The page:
TPF helped these Alumni seamlessly form an innovative way to honor individuals that meant most to them by playing the intermediary between the donor and the final recipient. TPF gave tax-deductions to all donors, which wouldn’t have been possible if they had given directly to TAC. It also held onto the donations, which accrued interest, until the group was ready to disperse funds.

Turkish Philanthropy Funds can do the same for you. To learn how, call or email us. We’ll help you through the process and cater to your philanthropic needs.

Turkey, Gender and the MDGs

TPF is happy to announce the success of their inaugural event, Turning Monologues into Dialogues, speaker series featuring Dr. Gülden Türktan, President of KAGIDER and Elmira Bayrasli, co-founder of Foreign Policy Interrupted.

Turkish Philanthropy Funds’ Turning Monologues into Dialogues Speaker Series features leading names in philanthropy and social entrepreneurship to share strategies behind today’s success stories, inspire innovative thinking and advance new solutions to current social problems in the US and in Turkey.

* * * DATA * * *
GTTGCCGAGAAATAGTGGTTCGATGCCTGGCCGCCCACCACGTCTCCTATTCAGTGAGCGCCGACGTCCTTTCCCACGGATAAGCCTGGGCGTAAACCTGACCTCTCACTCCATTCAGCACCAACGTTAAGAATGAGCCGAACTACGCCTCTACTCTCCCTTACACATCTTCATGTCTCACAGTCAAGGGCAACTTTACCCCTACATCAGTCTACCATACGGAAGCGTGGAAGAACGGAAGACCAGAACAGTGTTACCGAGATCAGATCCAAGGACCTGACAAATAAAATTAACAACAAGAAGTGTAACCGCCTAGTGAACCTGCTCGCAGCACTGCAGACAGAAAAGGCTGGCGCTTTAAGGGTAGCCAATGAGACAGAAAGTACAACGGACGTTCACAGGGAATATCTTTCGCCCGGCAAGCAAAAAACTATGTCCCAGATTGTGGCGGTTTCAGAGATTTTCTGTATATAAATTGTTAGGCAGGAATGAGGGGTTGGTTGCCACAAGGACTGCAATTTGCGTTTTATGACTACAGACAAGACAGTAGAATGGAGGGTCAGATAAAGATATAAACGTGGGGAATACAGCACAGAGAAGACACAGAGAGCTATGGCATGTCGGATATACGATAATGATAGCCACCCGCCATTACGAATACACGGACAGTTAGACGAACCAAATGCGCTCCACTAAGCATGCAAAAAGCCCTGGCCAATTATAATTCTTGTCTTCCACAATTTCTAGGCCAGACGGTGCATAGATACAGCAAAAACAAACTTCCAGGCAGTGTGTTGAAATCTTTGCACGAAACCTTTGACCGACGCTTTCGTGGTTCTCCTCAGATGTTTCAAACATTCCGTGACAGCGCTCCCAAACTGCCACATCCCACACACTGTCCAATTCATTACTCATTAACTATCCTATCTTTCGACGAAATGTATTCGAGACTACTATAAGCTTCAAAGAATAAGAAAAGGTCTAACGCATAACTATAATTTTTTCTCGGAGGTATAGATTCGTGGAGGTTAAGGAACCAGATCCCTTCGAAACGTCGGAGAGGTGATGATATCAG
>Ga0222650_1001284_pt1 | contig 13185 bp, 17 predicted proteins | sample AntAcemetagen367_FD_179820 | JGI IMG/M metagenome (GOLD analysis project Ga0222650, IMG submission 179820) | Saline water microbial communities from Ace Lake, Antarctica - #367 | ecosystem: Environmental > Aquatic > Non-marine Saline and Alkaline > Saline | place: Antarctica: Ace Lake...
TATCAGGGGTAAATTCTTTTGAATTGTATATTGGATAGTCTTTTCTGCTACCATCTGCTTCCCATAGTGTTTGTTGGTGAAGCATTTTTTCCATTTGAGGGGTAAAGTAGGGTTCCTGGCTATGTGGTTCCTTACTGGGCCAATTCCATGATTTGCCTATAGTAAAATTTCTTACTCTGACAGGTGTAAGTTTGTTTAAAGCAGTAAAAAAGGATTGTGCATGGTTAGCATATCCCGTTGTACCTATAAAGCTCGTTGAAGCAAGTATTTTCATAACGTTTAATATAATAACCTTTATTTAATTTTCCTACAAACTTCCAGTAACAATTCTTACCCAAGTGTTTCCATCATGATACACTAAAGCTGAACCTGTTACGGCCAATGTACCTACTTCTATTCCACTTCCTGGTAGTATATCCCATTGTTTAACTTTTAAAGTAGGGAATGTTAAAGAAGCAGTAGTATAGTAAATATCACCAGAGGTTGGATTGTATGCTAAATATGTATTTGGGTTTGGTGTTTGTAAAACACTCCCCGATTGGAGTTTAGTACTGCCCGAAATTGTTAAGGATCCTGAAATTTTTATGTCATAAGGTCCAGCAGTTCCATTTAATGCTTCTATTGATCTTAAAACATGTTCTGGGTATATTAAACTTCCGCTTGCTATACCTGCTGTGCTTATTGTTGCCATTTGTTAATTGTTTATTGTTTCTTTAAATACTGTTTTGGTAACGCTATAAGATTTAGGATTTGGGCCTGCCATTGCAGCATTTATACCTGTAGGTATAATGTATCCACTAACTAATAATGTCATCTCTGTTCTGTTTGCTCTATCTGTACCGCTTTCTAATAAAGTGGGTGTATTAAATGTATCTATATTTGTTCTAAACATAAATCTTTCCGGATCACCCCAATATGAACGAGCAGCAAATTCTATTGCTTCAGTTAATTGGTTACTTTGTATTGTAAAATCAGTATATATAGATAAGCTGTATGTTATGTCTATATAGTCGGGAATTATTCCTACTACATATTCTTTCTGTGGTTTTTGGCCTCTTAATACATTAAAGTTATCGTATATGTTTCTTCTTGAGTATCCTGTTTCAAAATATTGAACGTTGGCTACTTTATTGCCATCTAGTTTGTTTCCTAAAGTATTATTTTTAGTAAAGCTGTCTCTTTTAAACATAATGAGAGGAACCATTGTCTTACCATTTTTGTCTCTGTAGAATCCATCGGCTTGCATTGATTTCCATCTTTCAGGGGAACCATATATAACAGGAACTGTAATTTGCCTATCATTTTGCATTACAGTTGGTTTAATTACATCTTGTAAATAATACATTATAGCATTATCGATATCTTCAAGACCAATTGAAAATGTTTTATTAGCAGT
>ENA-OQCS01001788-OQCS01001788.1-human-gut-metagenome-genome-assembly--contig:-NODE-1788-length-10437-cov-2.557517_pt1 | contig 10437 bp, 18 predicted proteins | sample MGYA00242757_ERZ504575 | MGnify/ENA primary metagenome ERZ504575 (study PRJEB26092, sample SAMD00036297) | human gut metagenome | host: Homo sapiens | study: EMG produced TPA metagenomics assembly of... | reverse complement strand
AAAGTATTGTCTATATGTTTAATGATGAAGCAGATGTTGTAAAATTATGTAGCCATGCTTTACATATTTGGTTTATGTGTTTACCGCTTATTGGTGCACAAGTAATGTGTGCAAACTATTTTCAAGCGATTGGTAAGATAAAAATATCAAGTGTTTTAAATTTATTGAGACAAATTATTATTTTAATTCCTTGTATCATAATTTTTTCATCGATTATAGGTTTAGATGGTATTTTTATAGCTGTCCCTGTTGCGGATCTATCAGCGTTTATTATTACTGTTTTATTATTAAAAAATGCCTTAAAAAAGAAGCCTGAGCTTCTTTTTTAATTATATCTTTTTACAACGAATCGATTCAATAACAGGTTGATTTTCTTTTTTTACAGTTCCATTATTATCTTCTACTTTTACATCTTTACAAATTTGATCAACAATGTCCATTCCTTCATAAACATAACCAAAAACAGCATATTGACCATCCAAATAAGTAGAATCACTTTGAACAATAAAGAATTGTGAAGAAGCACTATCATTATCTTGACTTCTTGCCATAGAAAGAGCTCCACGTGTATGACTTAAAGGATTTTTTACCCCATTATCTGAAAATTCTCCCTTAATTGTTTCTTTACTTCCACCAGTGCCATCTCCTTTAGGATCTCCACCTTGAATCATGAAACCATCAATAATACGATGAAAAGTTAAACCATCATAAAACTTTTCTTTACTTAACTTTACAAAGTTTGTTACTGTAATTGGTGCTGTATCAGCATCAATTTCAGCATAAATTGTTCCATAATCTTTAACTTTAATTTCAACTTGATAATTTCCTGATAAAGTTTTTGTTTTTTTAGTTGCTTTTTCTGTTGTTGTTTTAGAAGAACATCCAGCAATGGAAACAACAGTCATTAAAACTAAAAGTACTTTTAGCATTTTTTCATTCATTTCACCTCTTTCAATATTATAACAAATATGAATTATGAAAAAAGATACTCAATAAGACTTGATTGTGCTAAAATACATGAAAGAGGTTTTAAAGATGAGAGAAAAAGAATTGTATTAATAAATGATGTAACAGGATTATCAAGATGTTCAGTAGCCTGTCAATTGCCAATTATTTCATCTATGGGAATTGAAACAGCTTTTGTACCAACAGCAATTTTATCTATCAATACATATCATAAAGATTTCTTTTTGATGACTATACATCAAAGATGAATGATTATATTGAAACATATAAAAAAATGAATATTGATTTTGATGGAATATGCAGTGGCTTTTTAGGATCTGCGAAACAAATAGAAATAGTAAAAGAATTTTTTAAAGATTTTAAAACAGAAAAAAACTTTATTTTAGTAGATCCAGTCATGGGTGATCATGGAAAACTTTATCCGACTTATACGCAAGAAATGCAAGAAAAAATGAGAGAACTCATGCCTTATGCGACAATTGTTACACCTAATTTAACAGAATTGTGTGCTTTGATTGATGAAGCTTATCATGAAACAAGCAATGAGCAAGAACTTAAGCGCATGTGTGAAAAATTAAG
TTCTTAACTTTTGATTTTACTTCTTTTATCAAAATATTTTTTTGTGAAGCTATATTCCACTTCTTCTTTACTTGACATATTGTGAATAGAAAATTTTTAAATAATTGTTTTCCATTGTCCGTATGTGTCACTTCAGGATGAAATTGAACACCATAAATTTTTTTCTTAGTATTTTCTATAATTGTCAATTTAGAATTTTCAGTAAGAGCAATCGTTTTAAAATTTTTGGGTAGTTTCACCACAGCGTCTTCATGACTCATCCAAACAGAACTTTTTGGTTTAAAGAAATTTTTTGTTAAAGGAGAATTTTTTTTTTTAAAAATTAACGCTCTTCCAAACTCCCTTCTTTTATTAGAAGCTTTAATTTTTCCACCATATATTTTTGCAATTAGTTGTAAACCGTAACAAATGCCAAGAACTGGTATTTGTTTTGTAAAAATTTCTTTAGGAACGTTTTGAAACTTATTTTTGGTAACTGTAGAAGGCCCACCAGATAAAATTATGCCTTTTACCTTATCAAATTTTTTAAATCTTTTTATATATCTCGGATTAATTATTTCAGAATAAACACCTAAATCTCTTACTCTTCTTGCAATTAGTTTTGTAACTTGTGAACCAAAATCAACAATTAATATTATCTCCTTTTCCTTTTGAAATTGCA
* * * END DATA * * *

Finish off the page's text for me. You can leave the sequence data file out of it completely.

Generous Tax Tricks

Assets in donor-advised funds hit $45 billion in 2012, as yearly contributions rose to $13.7 billion–equal to 45% of the amount contributed to private foundations that year, up from 36% in 2007, the National Philanthropic Trust calculates. “People once thought it was the lesser choice of a foundation, but now DAFs are the fastest-growing charitable vehicle out there,” NPT Vice President Andrew Hastings says.

Hear more on why donors are choosing Donor Advised Funds as vehicles for donations via this Forbes article.